We haven't seen a breakdown, but support has been firmly established in the 290-300 area.  Also, that weekly MACD is a bit suspicious, hanging near its centerline.  Right now, it appears that banks are preparing to trade in this consolidation range in 2016.

Historical Tendencies

The weak action overnight and apparent weak open here in the U.S. is a concern based on history.  There's quite a strong correlation between stock market performance in January and stock market performance throughout the balance of the year.  I'll be providing some details here during the month so be sure to keep checking in here.  Early January typically is strong, but as we saw in December history provides us no guarantees, just tendencies.

Key Earnings Reports

None

Key Economic Reports

December ISM manufacturing index to be released at 10:00am EST:  +49.2% (estimate)

November construction spending to be released at 10:00am EST:  +0.7% (estimate)

Happy trading!

Tom

Tom Bowley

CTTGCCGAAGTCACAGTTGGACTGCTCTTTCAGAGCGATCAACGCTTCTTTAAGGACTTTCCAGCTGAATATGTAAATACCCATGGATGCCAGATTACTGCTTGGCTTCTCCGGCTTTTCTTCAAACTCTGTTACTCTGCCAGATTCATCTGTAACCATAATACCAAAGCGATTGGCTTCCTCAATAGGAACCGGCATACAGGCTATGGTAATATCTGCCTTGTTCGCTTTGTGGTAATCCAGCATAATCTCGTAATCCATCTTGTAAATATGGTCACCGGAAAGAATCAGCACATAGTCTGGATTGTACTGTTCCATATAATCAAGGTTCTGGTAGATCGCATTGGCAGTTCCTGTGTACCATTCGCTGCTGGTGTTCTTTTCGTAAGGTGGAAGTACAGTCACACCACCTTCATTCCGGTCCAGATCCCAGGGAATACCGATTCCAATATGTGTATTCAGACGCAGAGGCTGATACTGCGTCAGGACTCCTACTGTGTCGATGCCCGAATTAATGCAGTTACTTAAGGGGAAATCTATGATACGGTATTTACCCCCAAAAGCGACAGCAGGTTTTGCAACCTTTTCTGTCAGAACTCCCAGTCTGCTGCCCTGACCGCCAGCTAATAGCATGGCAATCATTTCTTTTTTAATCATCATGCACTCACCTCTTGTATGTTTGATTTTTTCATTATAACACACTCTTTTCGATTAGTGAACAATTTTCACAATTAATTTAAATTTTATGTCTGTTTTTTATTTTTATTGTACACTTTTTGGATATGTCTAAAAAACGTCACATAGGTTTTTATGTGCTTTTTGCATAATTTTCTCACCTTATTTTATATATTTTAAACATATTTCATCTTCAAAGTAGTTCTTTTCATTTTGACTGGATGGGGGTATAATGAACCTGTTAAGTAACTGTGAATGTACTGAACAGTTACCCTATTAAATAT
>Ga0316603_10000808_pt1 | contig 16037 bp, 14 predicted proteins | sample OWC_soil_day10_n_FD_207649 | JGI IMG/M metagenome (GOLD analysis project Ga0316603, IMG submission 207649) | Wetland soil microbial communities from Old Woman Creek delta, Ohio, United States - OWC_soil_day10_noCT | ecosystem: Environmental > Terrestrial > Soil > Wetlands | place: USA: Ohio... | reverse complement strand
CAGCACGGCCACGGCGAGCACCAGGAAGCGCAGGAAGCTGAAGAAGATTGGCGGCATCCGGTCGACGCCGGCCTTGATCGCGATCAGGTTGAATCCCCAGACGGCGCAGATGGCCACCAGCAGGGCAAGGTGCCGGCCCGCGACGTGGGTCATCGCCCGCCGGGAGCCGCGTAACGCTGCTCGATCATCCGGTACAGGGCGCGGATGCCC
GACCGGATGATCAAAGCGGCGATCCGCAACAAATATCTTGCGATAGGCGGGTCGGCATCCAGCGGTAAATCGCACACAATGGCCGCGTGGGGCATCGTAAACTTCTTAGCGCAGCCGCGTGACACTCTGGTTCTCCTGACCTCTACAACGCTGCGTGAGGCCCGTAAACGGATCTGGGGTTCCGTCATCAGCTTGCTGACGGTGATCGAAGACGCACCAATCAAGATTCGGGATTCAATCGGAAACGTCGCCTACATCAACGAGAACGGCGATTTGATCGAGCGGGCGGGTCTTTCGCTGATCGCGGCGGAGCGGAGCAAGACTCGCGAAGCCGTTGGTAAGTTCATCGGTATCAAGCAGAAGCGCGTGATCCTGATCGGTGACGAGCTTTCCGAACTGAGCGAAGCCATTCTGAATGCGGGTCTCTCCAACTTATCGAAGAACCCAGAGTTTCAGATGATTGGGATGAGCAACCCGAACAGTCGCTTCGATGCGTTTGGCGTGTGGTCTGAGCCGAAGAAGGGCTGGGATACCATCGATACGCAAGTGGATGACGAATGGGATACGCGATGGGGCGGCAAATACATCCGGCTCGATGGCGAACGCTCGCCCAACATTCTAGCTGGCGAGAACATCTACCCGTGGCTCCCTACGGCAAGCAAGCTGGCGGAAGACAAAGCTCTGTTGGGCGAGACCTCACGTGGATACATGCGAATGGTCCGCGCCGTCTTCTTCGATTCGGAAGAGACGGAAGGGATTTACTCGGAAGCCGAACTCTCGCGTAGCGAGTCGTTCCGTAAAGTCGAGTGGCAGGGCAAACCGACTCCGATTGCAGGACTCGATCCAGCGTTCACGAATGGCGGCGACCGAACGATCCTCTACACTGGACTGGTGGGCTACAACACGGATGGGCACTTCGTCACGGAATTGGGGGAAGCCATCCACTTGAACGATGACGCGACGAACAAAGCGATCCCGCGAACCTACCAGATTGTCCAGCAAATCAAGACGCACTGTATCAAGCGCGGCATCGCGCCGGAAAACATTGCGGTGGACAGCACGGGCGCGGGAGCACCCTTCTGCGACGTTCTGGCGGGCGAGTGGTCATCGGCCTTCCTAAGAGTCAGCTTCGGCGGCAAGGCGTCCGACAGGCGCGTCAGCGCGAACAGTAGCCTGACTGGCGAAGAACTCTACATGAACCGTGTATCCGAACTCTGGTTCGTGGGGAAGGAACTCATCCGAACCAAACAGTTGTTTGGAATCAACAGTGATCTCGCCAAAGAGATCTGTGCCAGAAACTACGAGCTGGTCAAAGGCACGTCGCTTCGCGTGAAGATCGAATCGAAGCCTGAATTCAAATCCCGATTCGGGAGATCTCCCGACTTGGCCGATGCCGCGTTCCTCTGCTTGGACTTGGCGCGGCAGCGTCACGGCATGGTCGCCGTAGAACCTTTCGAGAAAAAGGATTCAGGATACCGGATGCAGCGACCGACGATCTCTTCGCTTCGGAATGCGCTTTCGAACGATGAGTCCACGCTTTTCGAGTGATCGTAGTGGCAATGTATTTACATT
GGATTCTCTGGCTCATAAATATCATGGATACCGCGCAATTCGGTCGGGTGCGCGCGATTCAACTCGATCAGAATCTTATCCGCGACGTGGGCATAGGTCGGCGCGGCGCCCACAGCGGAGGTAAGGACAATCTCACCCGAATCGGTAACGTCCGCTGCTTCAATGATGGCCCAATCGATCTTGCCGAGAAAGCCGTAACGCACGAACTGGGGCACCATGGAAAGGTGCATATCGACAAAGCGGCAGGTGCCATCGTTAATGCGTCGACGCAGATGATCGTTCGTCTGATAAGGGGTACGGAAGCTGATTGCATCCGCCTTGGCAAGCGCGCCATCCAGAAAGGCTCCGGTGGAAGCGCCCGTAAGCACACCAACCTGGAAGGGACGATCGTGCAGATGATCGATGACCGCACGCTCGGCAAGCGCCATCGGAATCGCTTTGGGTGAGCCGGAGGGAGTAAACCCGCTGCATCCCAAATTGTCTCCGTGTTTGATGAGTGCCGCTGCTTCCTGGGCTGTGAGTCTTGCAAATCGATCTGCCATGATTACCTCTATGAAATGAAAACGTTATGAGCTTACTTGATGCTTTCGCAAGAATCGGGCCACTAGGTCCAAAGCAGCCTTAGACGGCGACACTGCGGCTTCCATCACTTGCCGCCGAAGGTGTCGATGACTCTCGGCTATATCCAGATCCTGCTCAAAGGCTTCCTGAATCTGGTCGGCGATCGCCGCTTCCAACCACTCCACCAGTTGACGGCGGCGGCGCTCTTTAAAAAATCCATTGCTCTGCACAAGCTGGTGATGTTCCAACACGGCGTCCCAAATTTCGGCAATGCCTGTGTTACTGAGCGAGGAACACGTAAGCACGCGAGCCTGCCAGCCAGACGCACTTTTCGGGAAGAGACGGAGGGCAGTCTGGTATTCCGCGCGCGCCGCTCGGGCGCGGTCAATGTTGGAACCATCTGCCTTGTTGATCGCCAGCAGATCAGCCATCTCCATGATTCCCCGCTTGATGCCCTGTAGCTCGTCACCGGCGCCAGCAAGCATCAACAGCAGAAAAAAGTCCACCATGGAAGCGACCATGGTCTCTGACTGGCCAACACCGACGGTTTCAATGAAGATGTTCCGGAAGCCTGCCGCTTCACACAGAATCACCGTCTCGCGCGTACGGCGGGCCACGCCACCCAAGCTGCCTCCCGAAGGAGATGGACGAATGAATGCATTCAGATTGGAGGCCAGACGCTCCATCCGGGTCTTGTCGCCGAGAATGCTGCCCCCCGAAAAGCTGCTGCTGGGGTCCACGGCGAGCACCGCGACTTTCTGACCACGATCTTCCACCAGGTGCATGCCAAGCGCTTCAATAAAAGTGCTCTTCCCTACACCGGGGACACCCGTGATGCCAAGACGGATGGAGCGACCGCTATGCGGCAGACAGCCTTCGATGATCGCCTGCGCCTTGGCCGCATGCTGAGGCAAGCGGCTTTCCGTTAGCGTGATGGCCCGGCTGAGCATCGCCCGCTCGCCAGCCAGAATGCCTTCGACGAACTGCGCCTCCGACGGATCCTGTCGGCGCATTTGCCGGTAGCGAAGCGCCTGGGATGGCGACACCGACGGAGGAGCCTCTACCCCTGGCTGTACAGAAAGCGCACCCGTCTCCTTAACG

About the author: is the Chief Market Strategist at EarningsBeats.com, where he provides stock market education, guidance, and trading strategies using a unique combination of technical, fundamental, and historical analysis. Tom provides EarningsBeats.com members with four portfolios (Model, Aggressive, Income, and Value), all designed to beat the benchmark S&P 500, and a revolving Watch List of hundreds of companies reporting strong quarterly earnings (must beat both revenue and EPS estimates) and exhibiting technical strength as well. These companies comprise EarningsBeats' annotated Strong Earnings ChartList (SECL), from which Tom trades exclusively. Tom writes a Daily Market Report (DMR) for members to include an executive summary, market outlook, sector/industry watch, and trading ideas. Learn More